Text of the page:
I took a lot of photos on the plane as well. Here are two of them. The first is the Ortigas area with the Pasig River and the old Rizal Provincial Capitol in the green open space along the river close to the center of the photo. The bridge you see is the C5 Bridge.

The second photo is Makati with the Fort Bonifacio Global City and American Cemetery in the foreground. I guess that's it for now. Until the next trip.

Saturday, August 05, 2006

Basilan: Off the beaten track in Basilan

Today, I visited Basilan. Just the mere mention of the name evokes fear among those unfamiliar with the place. Every time I told someone that I was on my way to Basilan, I received a shocked response. Who would want to visit Basilan anyway? But if not for the bad publicity brought by the Abu Sayaff many years back, Basilan would be a perfect ecotourism destination if developed properly.

I was planning to get up early today but that didn't work. I was still unusually tired. Anyway, instead of the early morning fast craft to Isabela City in Basilan, I was able to catch the 9:30 a.m. The fare for a first class ticket was PHP130. The ordinary seats at PHP100, although also air-conditioned, are usually jampacked. So the extra PHP30 was worth it. I arrived in Basilan about an hour later.

Greeting you as you entered the port were villages on stilts and the minarets of mosques at the center of these communities. From the port, I took a short walk up to the provincial capitol where I decided to take a tricycle to the passenger terminal to Lamitan. My first stop for the day was a waterfalls in the heart of a town made infamous by the sensational clashes between the military and the Abu Sayaff a while back. And here I was on my way there for a visit!

I took a commuter van to Lamitan which was about 27 kilometers away from Isabela. The trip costed PHP40. I was expecting to see bad roads after all that fighting years back but I was impressed since the roads to Lamitan were very well-paved, not a sign of the hostilities that ensued in the past.

As soon as I arrived in Lamitan, I asked around on how to could get to Bulingan Falls. I was pointed to a motorcycle-for-hire who agreed to take me there for PHP100. It was fair enough since the falls were quite far. I would figure it was a 10-kilometer trip from the town proper to the falls, which was bumpy most of the way and quite muddy at times. The trip took me deeper into Lamitan town which I'm sure used to be evacuated often before when hostilities between the Abu Sayaff and the military were ongoing.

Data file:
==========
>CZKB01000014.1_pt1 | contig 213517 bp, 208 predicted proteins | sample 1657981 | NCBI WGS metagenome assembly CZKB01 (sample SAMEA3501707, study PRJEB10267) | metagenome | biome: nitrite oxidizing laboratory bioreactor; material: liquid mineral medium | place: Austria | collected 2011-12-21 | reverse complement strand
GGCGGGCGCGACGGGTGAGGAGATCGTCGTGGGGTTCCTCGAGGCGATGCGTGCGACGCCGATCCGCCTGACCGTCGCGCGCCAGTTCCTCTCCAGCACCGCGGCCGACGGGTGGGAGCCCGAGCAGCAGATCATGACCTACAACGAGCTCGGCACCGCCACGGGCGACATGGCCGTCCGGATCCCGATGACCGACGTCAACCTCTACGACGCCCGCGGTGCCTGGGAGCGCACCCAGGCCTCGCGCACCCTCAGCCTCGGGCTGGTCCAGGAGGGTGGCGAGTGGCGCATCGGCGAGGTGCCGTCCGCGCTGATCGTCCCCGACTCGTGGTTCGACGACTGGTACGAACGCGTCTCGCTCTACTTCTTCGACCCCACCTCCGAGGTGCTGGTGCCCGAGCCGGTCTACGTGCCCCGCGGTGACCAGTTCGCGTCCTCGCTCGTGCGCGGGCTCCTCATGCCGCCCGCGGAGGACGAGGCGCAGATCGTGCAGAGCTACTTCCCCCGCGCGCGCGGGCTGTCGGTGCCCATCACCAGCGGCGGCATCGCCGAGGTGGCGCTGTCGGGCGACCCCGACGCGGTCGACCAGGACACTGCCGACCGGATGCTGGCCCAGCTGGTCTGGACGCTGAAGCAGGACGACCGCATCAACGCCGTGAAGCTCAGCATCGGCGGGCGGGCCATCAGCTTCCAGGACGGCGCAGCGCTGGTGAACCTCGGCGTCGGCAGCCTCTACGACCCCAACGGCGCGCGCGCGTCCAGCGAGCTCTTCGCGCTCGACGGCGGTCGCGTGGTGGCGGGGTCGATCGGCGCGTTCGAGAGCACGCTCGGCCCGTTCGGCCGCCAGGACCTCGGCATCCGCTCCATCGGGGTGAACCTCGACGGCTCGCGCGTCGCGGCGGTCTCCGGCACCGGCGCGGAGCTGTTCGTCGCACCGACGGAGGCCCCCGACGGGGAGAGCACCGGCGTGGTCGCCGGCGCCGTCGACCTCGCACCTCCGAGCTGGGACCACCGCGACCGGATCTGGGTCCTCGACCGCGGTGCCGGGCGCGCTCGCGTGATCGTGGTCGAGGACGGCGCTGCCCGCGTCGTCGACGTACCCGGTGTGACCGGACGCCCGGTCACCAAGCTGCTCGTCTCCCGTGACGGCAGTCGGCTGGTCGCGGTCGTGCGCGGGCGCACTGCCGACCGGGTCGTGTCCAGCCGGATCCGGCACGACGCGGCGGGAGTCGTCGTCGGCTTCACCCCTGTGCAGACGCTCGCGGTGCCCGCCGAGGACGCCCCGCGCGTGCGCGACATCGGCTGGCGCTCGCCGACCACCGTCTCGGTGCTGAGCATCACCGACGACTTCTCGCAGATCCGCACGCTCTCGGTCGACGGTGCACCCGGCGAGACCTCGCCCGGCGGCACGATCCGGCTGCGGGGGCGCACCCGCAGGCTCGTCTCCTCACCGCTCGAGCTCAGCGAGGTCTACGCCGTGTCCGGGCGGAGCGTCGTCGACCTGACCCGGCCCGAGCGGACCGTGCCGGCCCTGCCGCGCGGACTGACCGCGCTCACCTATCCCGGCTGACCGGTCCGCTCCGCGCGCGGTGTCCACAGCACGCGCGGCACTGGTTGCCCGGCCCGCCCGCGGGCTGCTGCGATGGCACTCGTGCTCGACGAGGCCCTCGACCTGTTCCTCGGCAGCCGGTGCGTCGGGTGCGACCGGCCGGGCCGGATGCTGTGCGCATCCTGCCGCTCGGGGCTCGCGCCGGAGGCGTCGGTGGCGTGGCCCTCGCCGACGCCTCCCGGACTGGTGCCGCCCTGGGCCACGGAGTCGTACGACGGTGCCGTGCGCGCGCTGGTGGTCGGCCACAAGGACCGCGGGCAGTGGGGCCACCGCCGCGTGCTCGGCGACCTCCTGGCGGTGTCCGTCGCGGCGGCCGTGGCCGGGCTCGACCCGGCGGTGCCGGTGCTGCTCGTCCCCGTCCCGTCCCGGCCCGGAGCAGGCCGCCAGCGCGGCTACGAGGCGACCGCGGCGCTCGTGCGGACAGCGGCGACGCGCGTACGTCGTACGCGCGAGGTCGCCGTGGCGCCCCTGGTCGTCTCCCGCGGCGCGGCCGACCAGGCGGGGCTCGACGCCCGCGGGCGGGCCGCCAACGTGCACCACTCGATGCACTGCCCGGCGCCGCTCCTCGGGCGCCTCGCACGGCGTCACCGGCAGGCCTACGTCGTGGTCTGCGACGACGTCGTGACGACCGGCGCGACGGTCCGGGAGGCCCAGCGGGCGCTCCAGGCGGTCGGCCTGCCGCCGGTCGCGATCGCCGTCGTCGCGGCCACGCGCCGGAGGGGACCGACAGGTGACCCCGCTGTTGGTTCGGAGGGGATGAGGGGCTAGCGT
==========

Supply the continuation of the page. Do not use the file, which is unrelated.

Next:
You could still feel the turbulent past of the area since we passed by several military check points and camps along the way. One thing which surprised me was that the barangays going to the falls were predominantly Catholic since each had a little chapel. I didn't see a mosque either. It seems most of them could be found in the coastal areas.

Bulingan Falls was not tall at all. But what made it nice were the square shaped rocks from which the water cascaded down to the pool below. You could see that the falls was frequented by tourists since the mayor had the banks cemented and built several picnic huts on the side. They could have done a better job though.

It was then back down that dirt road to the town proper. Lamitan town has been turned into another of those nondescript Philippine communities. And the only distinguishing landmark in the center of town is the statue of its founder Datu Kalun.

From Lamitan, I took a commuter van back to Isabela City. It was about 1 p.m. and after lunch, I decided to take a walk back to the pier. My plan was to take the last ferry back at 5:30 p.m. but since the weather was unpredictable, it would drizzle then the sun would come out, I decided to take the 3:30 p.m. trip back to Zamboanga.

Since I had time to spare, I asked about Malamawi Beach. It turns out, Malamawi is the island just across the port. And the beach on one side of the island was known to locals as White Beach obviously because of the white sand. There are frequent commuter pump boats which take passengers across the strait for PHP5. So since I had a lot of time, I decided to check it out.

The trip across was just about 5 minutes. At the opposite end, motorcycles-for-hire were waiting to take you to any point on the island. I was charged PHP20 one-way which was not bad. Again, it was off the beaten track since once you left Barangay Carbon proper, there were no roads, just motorcycle trails.

It was quite a distance and the trip took you to the other side of the island, passing by small communities living in vast mangrove forests. Among the obstacles we had to avoid were the occasional cows grazing amongst the thick vegetation along the path.

We finally arrived at the beach. And I wished I had brought my swimming gear! When visiting Malamawi White Beach, it's best that you go with a group and take a pump boat straight to the place. If you're alone, you'll have to make arrangements with the motorcycle to come back for you at a later time.